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Illegal collection of milk alleged
Last Updated(Beijing Time):2009-10-14 08:55

Public fury over suspected illegal milk collections revealed by an online post on Friday has prompted an immediate governmental investigation and an order to crack down on malpractices.

Illegal collection of milk alleged
A photo posted online allegedly shows a worn-out vehicle collecting fresh milk from farmers who ride on three-wheel vehicles in Ningxia Hui autonomous region. www.tianya.cn 

The Ministry of Agriculture yesterday dispatched an inspection team to Ningxia Hui autonomous region where an illegal fresh milk collection was reported by an online post, according to a written reply to China Daily from the ministry.

"Ningxia Agriculture and Farming Department on Monday sent out two teams to investigate the issue upon the request of the ministry," the statement said.

The photo shows a worn-out vehicle collecting fresh milk from farmers who ride on three-wheel vehicles.

No presence of inspectors or inspecting tools was shown in the picture.

During an ongoing investigation, Wu Guohui, an official in charge of farm inspections for the Qingtongxia Municipal government where the photo was taken, said the "farmers in the photo are individual dairy farmers."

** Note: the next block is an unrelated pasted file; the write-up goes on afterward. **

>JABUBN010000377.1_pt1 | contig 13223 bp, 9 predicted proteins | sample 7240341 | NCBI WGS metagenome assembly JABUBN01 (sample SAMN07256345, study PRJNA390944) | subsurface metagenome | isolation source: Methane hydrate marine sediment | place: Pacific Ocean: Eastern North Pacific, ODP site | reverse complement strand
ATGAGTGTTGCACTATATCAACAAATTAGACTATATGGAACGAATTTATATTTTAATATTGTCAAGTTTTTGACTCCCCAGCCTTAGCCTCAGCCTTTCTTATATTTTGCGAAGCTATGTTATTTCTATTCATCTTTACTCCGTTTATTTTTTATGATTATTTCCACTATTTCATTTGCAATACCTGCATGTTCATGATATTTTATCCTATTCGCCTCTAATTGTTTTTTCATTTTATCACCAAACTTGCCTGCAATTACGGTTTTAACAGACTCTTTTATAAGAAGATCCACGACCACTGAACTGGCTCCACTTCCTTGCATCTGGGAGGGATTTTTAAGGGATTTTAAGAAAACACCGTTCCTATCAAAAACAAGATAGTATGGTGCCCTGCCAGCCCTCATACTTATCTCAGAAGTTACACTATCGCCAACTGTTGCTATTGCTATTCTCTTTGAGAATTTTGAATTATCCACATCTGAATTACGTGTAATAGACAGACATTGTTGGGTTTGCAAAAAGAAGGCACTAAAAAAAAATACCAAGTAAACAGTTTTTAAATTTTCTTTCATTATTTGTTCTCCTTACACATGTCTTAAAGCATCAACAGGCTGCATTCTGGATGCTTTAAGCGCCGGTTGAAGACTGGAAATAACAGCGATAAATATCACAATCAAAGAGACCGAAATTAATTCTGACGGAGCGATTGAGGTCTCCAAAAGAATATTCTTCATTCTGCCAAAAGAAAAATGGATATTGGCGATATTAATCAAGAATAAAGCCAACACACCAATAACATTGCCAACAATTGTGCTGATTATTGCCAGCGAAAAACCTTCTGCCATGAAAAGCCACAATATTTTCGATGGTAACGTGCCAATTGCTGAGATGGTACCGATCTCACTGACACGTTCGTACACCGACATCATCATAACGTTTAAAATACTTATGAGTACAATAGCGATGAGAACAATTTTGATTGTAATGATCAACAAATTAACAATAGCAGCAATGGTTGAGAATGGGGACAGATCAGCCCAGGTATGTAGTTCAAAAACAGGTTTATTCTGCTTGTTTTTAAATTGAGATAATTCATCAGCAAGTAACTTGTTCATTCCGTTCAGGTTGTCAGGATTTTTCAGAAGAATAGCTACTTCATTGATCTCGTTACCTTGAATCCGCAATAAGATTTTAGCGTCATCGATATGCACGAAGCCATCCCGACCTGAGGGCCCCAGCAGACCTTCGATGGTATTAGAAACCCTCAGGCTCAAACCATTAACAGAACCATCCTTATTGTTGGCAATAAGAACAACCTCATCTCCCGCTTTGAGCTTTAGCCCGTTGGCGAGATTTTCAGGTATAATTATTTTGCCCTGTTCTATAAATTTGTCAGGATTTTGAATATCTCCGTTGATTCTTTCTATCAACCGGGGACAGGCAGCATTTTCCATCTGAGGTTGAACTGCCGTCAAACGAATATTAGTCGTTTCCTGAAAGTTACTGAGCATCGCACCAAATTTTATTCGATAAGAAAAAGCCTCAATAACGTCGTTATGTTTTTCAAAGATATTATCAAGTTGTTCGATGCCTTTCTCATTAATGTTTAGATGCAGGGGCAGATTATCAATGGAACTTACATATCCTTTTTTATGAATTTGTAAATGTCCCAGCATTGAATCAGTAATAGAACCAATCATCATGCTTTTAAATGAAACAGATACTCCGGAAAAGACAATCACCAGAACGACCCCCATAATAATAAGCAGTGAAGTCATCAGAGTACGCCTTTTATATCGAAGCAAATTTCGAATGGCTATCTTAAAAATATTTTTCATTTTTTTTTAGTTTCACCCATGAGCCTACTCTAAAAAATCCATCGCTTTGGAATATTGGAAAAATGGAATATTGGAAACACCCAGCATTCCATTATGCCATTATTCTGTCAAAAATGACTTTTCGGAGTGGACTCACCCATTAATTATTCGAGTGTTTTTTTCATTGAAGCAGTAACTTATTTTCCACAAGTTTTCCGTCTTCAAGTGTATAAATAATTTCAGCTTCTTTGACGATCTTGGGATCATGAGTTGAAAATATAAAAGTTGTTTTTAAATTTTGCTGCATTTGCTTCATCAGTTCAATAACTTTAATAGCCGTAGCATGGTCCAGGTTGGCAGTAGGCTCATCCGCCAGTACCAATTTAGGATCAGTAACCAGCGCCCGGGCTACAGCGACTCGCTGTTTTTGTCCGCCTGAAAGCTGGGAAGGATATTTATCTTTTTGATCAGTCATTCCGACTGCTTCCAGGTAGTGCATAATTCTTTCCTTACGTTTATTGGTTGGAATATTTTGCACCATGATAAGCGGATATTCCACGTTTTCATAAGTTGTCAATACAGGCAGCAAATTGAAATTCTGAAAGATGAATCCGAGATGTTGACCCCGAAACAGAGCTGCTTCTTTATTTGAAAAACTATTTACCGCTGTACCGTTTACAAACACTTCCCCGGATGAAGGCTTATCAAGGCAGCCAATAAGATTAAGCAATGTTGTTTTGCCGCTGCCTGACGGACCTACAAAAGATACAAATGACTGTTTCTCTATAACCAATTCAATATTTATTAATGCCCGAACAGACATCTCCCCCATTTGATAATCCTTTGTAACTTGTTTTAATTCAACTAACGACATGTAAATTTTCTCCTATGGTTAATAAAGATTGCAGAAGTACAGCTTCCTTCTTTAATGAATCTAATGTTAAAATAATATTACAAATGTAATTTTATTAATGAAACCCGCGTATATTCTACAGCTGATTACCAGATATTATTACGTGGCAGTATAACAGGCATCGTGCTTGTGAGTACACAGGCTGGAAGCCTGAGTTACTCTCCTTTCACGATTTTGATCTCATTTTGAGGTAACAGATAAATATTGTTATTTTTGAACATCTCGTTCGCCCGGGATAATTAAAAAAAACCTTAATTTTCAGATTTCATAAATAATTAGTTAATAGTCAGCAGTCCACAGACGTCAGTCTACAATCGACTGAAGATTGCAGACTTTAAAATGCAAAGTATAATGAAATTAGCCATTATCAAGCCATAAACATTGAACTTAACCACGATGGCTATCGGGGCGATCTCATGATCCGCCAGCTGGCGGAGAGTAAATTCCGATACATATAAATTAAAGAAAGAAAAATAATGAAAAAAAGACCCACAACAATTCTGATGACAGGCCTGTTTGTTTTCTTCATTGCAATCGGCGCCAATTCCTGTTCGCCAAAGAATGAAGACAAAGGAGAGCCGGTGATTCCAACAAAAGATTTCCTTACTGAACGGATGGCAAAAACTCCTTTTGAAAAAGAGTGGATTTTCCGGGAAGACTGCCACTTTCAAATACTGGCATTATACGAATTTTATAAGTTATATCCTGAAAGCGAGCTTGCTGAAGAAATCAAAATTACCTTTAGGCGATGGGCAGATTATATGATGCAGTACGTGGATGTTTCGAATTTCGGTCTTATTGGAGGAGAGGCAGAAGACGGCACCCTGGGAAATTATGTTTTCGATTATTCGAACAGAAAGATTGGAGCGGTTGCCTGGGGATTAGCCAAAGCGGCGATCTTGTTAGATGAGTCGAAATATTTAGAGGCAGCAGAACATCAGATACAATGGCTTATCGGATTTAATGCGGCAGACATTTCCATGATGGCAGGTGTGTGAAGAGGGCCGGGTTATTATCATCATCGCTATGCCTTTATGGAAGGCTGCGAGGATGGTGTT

"What they are doing is not up to the standard," he said.

But Wu denied the vehicles collecting liquid milk are from his city.

"After our investigation, the illegal milk collection shown on the photo did not happen in our city," he said.

However, the online photos, if they are real, reflect the return of illegal conduct in the dairy purchasing process after the nationwide crackdown that started last year, said Wang Dingmian, former chairman of the Guangdong Provincial Dairy Association.

But he did not think a crackdown is the solution, because the weak link is the "middleman" - the milk collector - between the farmers and the dairy factories, he added.

Direct transactions between large-scale farming factories and diary producers will eliminate the chances of any wrong doing, he said.

The ministry has put the raw dairy products' quality and safety as a high priority, as it has launched a nationwide monitoring plan to punish those who use illegal addictives. The plan also includes beefed up monitoring and management of milk collecting stations.

The online photo ignited public anger of the tainted dairy products containing melamine, which broke out last year.

The scandal first came to light in milk powder that killed four infants and sickened more than 6,000 others.

Melamine, an industrial chemical normally used in plastics, is believed to have been added to diluted milk to make it appear higher in protein.

The tainted milk scandal has taken its toll on the dairy industry, resulting in a sluggish market, excess raw milk in stock and low purchasing prices.

Ningxia Diary Industry Association Zhao Shuming said the photo is fake and does not represent the real picture of dairy production in the region.

"Do you believe these photos on the Internet?" Zhao said in a telephone interview. "If you believe that, you are wrong."

Source:China Daily 
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